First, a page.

4. The method as claimed in claim 2, wherein a rectangular heating element is formed and the area of said heating element is adjusted by altering only its length, whereby a constant cross-sectional area is provided for the current flow.
5. The method as claimed in claim 1, wherein said predetermined local thermal capacity at the location of said heating element is adjusted, with predetermined area of said heating element, by adjusting the layer thickness of said heating element and/or altering the material of the layer of said heating element.
6. The method as claimed in claim 5, wherein, with constant area of said heating element, the ratio of its length to its width is altered.
7. The method as claimed in claim 5, wherein, in order to produce said heating element, a plurality of different resistive layers are applied above one another, the thicknesses and materials of which are so selected that a predetermined local thermal capacity is produced.
8. The method as claimed in claim 1, wherein said additional thermal storage layer is applied over the entire area of said substrate.
9. The method as claimed in claim 1, wherein said predetermined local thermal capacity is adjusted by applying said additional thermal storage layer at least at one predetermined location between said heating element and said fusible element.
10. The method as claimed in claims 1, wherein said fusible element is produced by firstly applying an electrically conductive layer and applying, over at least a portion of the area of the electrically conductive layer, a low melting point metal layer, wherein, when it melts, the low melting point metal can form an alloy with the material of the electrically conductive layer so that it is melted, at least in the melting region, so that a current flow through the electrically conductive layer is interrupted.
11. The method as claimed in claim 1, wherein said protective component is a fuse component and the substrate of a material of low thermal conductivity is used, said substrate having a high specific thermal capacity, at least in the region beneath and between said heating element and said fusible element.
12. The method as claimed in claim 11, wherein a glass ceramic is used as the substrate material.
13. The method as claimed in claim 11, wherein said fuse component is constructed in the form of an SMD component.
14. The method as claimed in claim 1, wherein said protective component is a safety resistor (RCP), the substrate of a good thermally conducting material is provided and the heating element is so dimensioned that it has a predetermined electrical resistance between its connections.
15. The method as claimed in claim 14, wherein the layer of said heating element and the layer of said fusible element are so constructed that the electrical resistance of said heating element is substantially larger than that of said fusible element, and said heating element and said fusible element are electrically connected in series so that the electrical properties of the safety resistor are substantially determined by those of said heating element.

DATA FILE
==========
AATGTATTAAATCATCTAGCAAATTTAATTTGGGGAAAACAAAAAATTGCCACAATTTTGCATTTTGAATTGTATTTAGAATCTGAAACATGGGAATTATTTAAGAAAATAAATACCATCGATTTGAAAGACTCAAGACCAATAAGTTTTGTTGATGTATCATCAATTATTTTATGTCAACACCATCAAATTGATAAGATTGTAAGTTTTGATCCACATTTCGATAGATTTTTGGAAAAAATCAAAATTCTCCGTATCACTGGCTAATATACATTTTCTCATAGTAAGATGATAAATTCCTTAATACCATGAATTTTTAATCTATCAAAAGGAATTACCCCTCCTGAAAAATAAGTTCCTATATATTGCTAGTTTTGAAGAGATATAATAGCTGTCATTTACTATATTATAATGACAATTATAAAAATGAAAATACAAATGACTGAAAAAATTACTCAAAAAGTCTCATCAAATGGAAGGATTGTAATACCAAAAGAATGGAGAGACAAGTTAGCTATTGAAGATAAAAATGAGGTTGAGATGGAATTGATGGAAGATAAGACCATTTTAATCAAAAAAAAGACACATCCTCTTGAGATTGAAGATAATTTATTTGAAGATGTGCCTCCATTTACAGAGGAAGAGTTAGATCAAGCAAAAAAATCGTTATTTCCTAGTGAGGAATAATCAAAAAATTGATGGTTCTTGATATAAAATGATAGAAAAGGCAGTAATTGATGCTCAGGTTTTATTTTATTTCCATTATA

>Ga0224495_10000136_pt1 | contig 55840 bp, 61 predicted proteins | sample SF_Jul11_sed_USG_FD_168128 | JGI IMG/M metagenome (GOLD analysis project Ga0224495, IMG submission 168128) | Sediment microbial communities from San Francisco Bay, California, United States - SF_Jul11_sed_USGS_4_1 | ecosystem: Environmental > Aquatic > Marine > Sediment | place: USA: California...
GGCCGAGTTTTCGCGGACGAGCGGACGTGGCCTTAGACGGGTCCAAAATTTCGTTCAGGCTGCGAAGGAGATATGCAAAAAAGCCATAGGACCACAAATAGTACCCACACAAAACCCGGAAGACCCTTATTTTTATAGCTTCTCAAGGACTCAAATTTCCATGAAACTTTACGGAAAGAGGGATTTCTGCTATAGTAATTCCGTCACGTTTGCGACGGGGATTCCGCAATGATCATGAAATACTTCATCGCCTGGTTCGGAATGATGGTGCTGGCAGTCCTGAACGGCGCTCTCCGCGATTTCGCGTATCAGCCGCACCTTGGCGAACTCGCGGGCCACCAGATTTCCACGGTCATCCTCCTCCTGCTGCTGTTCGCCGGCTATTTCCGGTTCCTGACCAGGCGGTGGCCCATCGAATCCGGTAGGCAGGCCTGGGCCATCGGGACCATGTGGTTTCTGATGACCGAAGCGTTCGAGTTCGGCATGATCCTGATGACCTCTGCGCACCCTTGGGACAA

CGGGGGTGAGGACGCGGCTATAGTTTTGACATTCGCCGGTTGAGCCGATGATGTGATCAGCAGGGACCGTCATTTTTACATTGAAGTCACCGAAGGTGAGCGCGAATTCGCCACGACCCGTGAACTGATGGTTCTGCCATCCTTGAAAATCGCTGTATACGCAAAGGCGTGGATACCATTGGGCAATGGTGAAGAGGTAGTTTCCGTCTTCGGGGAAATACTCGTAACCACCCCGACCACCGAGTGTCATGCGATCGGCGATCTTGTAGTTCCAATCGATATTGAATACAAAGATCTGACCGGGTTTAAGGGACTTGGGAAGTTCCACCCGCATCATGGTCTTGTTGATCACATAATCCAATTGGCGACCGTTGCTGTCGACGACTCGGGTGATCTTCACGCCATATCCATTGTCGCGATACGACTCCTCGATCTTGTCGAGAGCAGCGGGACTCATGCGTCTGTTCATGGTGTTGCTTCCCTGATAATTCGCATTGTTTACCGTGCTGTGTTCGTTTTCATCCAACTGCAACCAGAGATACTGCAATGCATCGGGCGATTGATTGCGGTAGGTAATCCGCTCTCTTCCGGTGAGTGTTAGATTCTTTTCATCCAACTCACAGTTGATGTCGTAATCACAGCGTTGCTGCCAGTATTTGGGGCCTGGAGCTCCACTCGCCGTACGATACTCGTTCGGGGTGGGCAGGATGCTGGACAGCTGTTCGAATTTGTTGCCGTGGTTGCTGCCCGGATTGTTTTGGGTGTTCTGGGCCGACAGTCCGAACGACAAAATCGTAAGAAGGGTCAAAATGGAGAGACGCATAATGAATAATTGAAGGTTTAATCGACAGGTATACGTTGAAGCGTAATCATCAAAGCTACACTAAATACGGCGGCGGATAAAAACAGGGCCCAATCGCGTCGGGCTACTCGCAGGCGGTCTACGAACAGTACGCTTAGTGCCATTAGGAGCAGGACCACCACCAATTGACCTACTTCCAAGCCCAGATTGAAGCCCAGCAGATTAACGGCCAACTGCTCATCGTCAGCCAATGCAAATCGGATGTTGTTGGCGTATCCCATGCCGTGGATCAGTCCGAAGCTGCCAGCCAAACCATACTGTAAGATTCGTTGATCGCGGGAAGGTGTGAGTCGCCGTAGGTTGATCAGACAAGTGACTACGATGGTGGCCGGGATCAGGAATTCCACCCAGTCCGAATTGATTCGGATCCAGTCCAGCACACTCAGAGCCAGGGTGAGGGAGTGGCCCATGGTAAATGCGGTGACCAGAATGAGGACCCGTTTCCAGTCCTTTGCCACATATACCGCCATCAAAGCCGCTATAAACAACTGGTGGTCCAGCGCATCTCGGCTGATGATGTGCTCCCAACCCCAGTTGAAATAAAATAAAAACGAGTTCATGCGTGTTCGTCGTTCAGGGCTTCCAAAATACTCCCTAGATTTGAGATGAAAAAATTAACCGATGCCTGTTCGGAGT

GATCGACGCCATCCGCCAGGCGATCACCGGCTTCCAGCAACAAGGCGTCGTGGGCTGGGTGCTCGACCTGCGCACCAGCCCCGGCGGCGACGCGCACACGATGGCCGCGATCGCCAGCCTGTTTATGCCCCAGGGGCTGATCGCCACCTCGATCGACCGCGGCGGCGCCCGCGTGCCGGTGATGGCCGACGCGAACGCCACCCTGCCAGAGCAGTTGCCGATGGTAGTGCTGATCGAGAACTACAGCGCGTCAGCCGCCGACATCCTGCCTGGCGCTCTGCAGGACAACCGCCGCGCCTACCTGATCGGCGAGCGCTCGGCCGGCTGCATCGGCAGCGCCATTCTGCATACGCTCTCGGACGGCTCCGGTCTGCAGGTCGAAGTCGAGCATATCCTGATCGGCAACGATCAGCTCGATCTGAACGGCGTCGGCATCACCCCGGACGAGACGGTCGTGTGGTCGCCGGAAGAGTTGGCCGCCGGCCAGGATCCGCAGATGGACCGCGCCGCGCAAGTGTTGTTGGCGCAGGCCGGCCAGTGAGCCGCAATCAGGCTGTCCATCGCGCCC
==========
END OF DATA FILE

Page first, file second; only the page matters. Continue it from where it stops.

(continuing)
Description
FIELD OF INVENTION

The invention relates to a method of providing a protective component with a fusible element and a heating element, which is applied in the form of layer components to the surface of a substrate, the fusible element being so constructed that the flow of current between its connections is interrupted if the fusible element is heated, at least in a melting region, for a predetermined period of time above a predetermined temperature, the fusible element and the heating element being so arranged on the substrate that heat produced by the heating element is transported to the fusible element and the current flow through the fusible element is interrupted when the current flow through the heating element exceeds a threshold value for a predetermined period of time.

BACKGROUND OF INVENTION

A protective component of the type referred to is disclosed in, for instance, the publication EP 0 715 328 B1. Applied to the surface of a substrate, which consists, for instance, of aluminium oxide, (using thin film or thick film technology) there is an electrically conductive resistive layer which is structured in the form of a rectangular resistor and is provided on two opposite sides with electrical contacts by the application of conductive metal layers. If the electrical resistor R which is manufactured in this manner, has a current I of a predetermined magnitude applied to it, the power loss P=I2×R is converted into heat at the location of the resistive or heating element. An electrically insulating layer is applied over the resistive layer and a fusible element arranged between two supply contacts is produced over the electrically insulating layer.

The fusible element consists of a conductive layer of a low melting point metal, structured in the form of a strip, whereby the layer strip is contacted at its ends with the aid of metallic conducting layers. The strip of the low melting point metal layer is arranged above the heating element so that the heat produced by the heating element is transported to the fusible element, whereby the low melting point metal melts when the temperature of the fusible element exceeds a predetermined threshold value.